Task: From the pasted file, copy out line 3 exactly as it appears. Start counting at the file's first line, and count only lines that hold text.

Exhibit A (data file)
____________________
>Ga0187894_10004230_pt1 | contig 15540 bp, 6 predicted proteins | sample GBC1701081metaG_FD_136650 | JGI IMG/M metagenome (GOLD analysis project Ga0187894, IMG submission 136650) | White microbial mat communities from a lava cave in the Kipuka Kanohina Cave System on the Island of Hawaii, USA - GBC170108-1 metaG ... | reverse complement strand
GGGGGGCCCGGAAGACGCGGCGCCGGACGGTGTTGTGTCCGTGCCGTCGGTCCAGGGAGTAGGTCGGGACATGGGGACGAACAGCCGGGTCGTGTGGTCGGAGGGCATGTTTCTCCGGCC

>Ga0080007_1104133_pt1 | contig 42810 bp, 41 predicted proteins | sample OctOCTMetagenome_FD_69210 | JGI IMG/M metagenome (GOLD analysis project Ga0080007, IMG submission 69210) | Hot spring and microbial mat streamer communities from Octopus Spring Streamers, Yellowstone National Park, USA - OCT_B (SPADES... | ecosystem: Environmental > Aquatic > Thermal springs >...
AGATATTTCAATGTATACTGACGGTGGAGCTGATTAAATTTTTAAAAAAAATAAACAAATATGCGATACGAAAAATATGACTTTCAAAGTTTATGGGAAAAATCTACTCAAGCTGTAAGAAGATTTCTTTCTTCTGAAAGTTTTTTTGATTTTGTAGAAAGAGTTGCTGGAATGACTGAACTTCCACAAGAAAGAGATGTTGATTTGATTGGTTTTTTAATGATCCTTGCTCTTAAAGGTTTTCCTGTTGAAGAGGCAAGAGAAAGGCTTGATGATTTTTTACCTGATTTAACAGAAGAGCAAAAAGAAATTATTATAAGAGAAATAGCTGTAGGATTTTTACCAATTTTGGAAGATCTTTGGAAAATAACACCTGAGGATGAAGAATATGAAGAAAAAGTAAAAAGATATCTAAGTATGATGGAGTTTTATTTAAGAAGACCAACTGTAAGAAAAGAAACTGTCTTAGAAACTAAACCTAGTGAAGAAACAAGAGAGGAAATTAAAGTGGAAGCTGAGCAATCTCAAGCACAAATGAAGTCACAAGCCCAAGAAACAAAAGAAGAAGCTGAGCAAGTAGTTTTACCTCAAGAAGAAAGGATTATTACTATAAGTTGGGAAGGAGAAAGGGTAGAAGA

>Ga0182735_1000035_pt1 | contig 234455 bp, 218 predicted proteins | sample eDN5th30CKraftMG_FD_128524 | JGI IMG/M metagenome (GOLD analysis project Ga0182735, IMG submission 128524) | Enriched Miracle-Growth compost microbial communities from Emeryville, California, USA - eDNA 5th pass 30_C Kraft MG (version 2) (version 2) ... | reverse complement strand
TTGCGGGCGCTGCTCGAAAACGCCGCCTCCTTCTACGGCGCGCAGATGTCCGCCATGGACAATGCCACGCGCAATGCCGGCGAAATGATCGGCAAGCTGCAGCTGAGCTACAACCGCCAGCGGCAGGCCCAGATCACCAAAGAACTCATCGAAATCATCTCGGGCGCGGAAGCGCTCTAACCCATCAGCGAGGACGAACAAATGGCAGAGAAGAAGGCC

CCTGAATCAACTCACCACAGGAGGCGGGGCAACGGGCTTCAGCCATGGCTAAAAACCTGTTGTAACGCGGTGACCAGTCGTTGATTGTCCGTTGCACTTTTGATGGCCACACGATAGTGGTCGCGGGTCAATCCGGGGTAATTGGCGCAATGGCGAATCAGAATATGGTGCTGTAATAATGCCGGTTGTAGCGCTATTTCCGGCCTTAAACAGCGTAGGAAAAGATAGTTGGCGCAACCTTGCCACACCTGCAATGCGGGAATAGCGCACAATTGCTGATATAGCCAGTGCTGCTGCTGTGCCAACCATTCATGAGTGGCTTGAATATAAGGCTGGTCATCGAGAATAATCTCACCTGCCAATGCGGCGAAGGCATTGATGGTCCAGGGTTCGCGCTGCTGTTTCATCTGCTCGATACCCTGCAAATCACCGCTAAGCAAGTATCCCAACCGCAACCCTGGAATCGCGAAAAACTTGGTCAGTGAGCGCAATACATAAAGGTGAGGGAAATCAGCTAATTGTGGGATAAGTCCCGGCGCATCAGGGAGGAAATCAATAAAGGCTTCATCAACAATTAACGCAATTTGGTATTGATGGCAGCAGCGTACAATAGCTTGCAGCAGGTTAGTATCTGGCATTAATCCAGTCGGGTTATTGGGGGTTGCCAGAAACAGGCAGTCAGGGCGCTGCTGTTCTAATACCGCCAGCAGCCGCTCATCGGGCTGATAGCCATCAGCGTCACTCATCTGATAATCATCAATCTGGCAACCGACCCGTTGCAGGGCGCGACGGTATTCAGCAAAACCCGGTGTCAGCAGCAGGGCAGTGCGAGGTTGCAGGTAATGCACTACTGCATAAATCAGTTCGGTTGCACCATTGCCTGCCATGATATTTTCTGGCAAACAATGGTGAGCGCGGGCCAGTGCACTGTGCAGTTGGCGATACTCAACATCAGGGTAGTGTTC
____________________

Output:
>Ga0080007_1104133_pt1 | contig 42810 bp, 41 predicted proteins | sample OctOCTMetagenome_FD_69210 | JGI IMG/M metagenome (GOLD analysis project Ga0080007, IMG submission 69210) | Hot spring and microbial mat streamer communities from Octopus Spring Streamers, Yellowstone National Park, USA - OCT_B (SPADES... | ecosystem: Environmental > Aquatic > Thermal springs >...